Xerxes, unlike the pluralistic makeup of the Greek leadership of nations, is shown to be a tyrant and a madman, much like Samuel's Saul during his declining years. Only Xerxes persecutes soldiers as well as citizens, during a war, away from their own native land. When Xerxes is on his campaign, he decides to dig a canal, and this "was because of excessive great-mindedness that Xerxes ordered the canal dug," (great-mindedness meaning a power-hungry mentality) "wishing to show his power and leave monuments. For although it would have been possible, by taking no great labor, to drag the ships across the isthmus, he commanded them to dig a channel for the sea wide enough for two triremes, side by side, to be rowed." When this proved futile, because of a storm, "Xerxes learned this, terribly angry he commanded that the Hellespont be struck 300 blows with a whip and that into the sea go a pair of fetters; now too I have heard that he sent branders along with the others to brand the Hellespont. And he commanded the floggers to speak words both appropriate to barbaroi and also arrogant: 'O bitter water, the master punishes you thus, because you wronged him when you had suffered no wrong from him. And king Xerxes will step across you whether you for your part wish it or not; and it is rightly that no one of men sacrifices to you, for you are a fouled and briny river.' Indeed, he commanded that in these ways they punish the sea, and also, concerning the overseers of the bridge across the Hellespont, he commanded that they cut off their heads.... (7.24-7.34) Xerxes administers justice not only against his people in a vicious and barbaric way -- he is so foolish as to think, Herodotus suggests, that he can command the wild and impersonal sea itself. Xerxes does not care, as a leader, how he appears before his men. Even the Israelis see Saul's behavior as mad, but Xerxes governs naturally in an arbitrary way, based on his own whims and wills rather than strategic intelligence, and pays the price in his men's loyalty as well as in the whims of the water, when they go against his desires.

Thus, much like Saul, Xerxes is cruel, and inflicts his cruelty upon those who would go against his will. Like Saul, also, there are prophets in the 'court' or camp of the Persian.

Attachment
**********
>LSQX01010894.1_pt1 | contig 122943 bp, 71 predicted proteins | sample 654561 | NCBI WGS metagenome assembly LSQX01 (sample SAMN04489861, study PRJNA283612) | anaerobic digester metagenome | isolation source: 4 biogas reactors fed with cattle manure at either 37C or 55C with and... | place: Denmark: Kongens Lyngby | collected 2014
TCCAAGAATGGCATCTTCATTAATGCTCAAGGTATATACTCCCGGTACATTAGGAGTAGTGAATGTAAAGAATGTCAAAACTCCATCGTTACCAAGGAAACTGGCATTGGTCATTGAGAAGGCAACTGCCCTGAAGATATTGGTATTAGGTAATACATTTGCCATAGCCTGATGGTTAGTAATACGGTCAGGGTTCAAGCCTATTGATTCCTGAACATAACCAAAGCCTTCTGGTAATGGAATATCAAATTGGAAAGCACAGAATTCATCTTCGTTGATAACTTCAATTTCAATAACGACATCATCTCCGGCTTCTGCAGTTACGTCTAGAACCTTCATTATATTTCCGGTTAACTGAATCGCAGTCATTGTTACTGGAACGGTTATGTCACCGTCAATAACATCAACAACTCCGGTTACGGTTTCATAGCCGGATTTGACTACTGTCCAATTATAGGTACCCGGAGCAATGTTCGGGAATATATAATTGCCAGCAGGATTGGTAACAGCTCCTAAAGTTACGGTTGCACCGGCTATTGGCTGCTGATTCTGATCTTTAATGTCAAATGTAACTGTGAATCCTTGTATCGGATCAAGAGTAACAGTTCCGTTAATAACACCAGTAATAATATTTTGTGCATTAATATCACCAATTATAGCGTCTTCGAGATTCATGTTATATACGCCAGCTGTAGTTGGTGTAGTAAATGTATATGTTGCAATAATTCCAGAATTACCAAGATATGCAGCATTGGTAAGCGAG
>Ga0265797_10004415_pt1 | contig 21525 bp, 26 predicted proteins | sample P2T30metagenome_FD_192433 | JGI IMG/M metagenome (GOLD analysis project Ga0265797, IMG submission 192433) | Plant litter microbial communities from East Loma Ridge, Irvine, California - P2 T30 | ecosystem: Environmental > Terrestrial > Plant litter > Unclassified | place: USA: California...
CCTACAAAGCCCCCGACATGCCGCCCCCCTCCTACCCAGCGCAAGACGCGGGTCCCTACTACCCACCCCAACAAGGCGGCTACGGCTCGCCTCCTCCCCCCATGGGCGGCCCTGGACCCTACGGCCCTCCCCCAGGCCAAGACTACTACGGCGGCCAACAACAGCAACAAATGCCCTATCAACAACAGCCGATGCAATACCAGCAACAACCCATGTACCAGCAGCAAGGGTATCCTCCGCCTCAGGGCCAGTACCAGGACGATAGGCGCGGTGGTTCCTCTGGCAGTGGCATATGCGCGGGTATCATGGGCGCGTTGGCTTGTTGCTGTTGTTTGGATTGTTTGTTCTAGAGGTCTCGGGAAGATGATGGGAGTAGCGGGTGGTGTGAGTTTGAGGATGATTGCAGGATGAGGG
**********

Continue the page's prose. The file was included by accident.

Later, in response to a question from Xerxes] "Artabanos answered, saying, 'O king, it is not your army that any man with sound judgment would fault, nor your ships' multitude; but if you gather even more, the two things which I speak of will become even more your enemies. These two things are the land and the sea. For the sea has no such harbor, anywhere, as I myself judge, which could receive you if you are driven by a storm.... And I say that the more land [you advance through] -- and the more time that elapses -- the more it will beget famine...." (7.49)

This Persian prophet, however, unlike the prophets of Samuel, quake in fear before the leadership of the king, because he has been reared to do so. Rather than preordained madness, to blame the sea and to blame fate in a mad way is expected of kings, Herodotus suggests, it is 'natural' to an autocratic society like the barbarian Persia. The Persians are barbaroi, or barbarians, of strange customs, according to Herodotus because of their unfair and tyrannical system of governance, not because it is prophesized Xerxes will go mad and lose. Even though Herodotus occasionally goes out of his way to compliment alien people whom he approves of, such as the Egyptians of book 2 of his Histories, ultimately he sees the Greeks as right in their system, and setting the standards for all civilized peoples of the world, against which all are deviations. The Egyptians are commended for their excessive religiosity, for example, but the Greeks are not encouraged to emulate it. Prophesy thus provides dramatic reinforcement in the Histories, but it can be wrong, and often merely underlines what is already evident to the reader, namely that the Persians have a poor government and military strategy.

Prophecy, in contrast, in Samuel, shows the continuing hand of God in all of his Chosen People's affairs. Samuel talks directly with God, rather than recording events second hand, from 'hearsay' (hence the word history) as does Herodotus, the discipline of history's father. However, Samuel, like Herodotus, takes an equally if not more dim view of earthy kingship: "But the thing displeased Samuel, when they said, Give us a king to judge us. And Samuel prayed unto the LORD. And the LORD said unto Samuel, Hearken unto the voice of the people in all that they say unto thee: for they have not rejected thee, but they have rejected me, that I should not reign over them. And the LORD said unto… [END OF PREVIEW] . . . READ MORE